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The New York Times has once again fixed its gaze on yoga culture, this time with a short profile of Forrest Yoga, the method created by Ana Forrest. While I was reading the article, I couldn’t help but think back to a couple of other recent yoga teacher/style articles in the NYT: last summer’s seminal John Friend feature and the Tara Stiles profile from earlier this year.
The articles vary in depth, focus and length, but after a close reading of all three, I noticed some common themes. Here’s a handy dandy compare and contrast guide to the NYT’s approach to three very different, yet similar, teachers. All text is directly quoted from the NYT articles and everything in italics is my commentary.
Type of yoga teacher
Ana Forrest (AF): itinerant, fierce
John Friend (JF): rock star yogi
Tara Stiles (TS): former model with skyscraper limbs and a goofball sensibility
Name and origin of style
AF: Forrest Yoga – her last name, apparently
JF: Anusara – Sanskrit for “flowing with grace”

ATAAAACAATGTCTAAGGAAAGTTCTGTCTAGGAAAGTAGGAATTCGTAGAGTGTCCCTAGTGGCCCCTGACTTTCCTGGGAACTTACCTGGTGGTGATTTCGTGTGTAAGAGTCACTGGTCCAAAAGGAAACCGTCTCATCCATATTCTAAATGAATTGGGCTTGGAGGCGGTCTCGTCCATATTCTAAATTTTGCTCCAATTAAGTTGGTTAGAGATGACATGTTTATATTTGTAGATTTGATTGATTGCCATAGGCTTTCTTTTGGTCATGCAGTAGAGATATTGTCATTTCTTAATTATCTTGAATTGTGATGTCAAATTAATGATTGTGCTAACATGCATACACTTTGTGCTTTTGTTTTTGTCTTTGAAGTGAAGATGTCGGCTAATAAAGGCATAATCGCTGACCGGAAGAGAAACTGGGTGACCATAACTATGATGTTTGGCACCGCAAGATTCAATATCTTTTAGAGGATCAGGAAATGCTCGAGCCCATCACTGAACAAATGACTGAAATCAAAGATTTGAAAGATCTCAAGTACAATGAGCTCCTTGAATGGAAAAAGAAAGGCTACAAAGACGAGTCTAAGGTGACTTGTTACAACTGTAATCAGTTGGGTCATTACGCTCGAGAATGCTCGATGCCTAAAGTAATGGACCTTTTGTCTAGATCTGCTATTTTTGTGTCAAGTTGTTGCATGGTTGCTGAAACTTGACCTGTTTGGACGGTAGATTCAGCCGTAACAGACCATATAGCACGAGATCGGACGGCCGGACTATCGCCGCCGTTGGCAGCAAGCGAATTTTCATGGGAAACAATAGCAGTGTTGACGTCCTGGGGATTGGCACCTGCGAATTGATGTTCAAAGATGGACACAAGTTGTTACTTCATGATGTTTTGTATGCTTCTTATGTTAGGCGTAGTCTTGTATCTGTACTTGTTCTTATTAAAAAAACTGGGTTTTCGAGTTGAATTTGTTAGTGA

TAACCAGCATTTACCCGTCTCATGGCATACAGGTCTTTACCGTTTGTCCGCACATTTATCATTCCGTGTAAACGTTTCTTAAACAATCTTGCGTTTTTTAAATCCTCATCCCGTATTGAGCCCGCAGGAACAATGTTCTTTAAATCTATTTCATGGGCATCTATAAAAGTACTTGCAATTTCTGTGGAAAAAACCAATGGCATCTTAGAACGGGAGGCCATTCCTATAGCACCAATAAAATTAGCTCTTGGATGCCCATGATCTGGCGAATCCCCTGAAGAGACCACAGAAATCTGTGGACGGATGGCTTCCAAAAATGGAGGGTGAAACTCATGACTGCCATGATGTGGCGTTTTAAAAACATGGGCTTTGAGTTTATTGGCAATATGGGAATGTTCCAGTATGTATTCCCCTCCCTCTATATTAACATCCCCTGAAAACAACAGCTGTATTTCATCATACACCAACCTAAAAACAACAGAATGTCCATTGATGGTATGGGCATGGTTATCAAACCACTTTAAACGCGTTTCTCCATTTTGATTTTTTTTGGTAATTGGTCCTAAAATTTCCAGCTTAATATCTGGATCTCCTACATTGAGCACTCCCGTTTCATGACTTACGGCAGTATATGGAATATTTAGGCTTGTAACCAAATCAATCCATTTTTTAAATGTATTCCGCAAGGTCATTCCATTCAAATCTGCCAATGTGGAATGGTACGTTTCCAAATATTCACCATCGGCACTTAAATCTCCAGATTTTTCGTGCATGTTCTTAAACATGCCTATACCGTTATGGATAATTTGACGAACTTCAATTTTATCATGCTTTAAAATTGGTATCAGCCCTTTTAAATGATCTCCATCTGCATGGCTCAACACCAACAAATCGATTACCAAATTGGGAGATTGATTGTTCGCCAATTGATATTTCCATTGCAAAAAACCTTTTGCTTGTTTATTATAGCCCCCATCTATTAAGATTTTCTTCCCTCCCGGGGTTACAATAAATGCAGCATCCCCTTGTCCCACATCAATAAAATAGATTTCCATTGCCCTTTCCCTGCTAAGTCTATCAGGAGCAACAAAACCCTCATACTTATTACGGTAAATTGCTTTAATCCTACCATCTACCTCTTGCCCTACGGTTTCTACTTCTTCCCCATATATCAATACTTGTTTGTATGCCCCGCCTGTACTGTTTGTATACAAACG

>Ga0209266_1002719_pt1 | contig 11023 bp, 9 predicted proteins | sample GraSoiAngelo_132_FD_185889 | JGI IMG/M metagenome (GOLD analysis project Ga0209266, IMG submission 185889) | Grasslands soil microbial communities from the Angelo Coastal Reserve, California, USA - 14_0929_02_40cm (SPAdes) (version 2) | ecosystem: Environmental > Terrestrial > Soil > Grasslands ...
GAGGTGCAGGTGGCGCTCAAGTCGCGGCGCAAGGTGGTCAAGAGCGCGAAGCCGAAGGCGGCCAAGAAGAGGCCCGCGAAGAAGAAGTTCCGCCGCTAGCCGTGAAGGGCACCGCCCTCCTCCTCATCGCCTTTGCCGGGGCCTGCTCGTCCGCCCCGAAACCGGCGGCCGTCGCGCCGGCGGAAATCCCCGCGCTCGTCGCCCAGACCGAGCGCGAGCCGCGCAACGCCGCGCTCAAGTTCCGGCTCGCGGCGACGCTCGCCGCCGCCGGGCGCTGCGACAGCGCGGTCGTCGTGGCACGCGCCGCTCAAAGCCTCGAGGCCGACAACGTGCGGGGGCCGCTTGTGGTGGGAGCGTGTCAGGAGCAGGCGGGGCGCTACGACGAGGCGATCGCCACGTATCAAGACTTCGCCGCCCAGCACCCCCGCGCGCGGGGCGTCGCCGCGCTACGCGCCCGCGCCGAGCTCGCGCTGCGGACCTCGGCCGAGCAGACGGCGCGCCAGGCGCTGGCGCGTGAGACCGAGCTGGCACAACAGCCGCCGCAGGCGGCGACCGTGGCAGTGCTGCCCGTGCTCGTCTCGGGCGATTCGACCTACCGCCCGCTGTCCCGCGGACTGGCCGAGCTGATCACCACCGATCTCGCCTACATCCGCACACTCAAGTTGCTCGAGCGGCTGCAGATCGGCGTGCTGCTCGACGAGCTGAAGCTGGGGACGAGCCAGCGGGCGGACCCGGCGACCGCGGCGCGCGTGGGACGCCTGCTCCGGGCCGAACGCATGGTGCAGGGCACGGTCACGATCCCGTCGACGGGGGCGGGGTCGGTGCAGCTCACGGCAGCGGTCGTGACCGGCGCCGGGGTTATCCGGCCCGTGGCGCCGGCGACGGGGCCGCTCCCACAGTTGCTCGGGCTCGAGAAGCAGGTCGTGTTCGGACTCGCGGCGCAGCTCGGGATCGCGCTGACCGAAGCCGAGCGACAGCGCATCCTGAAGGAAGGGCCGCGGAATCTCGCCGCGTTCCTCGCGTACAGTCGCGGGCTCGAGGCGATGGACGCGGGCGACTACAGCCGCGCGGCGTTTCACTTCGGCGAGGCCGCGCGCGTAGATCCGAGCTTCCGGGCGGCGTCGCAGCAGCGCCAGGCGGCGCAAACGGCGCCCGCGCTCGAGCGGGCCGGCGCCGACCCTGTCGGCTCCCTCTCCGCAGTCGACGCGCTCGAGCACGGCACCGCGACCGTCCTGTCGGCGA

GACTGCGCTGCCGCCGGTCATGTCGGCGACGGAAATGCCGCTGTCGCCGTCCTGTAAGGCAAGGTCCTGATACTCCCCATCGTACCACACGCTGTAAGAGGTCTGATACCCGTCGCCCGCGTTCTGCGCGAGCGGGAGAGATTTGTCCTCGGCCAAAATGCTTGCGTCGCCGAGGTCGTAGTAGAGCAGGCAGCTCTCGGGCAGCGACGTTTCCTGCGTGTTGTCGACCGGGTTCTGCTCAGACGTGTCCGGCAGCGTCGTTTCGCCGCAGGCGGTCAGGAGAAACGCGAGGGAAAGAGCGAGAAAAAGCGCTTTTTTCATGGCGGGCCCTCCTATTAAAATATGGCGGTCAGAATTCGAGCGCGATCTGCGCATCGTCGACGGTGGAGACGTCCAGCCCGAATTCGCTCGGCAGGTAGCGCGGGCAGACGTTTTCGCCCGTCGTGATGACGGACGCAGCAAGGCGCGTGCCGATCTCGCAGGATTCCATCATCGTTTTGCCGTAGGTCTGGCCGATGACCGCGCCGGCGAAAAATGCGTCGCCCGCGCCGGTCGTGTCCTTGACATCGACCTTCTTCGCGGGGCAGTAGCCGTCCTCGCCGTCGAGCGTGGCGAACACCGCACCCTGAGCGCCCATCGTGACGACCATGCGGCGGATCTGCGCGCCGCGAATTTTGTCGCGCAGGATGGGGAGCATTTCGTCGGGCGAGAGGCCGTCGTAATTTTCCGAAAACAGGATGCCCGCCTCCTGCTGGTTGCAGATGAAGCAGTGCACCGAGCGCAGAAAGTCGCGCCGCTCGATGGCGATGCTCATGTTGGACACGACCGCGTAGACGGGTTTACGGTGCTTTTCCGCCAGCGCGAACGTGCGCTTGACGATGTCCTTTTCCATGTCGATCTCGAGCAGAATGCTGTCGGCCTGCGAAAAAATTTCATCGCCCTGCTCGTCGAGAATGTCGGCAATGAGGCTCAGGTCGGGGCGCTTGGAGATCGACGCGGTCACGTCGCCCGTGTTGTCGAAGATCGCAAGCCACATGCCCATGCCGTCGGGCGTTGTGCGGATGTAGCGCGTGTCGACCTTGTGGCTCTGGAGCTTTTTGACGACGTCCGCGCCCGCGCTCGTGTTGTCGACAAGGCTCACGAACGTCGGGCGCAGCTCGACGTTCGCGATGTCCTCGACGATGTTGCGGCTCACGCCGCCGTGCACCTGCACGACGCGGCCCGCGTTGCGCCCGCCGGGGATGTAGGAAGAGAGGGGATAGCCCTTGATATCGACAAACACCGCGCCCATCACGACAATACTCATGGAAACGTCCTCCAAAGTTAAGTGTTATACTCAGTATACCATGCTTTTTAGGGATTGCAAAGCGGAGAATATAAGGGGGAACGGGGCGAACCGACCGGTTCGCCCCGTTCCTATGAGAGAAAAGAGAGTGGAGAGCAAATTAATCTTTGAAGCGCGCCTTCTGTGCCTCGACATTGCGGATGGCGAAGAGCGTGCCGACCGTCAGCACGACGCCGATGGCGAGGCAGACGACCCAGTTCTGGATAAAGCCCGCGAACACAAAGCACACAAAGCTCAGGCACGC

TS: Strala – a word she said she and her husband made up, but it turns out to be Swedish for “radiates light”
Description of style
TS: nondenominational Read the rest of this entry »
Foreign Policy published a fascinating photo essay by Toronto-based photojournalist Rita Leistner. The series, taken entirely on iPhones using the Hipstamatic app, captures a slice of daily life for U.S. Marines based in the Helmand province of Afghanistan in 2010/2011. And apparently daily life includes yoga in the desert.
Sustainability is a big deal at Yasodhara Ashram. The community has made great efforts to be sustainable: recycling programs, building upgrades, solar power and geothermal heating, as well as making a commitment to be carbon neutral by 2013. As the ashram leadership ages and the swamis are approaching retirement age, the community is also looking at how it will sustain itself. Where do swamis go to retire? What does a retired swami do?
I had a visit with the ashram’s spiritual director, Swami Radhananda, in her lovely dining room overlooking the lake. We talked about the questions that the ashram is asking and the changes in the air.
What is happening at the ashram right now? It’s in a place of transition, what’s happening?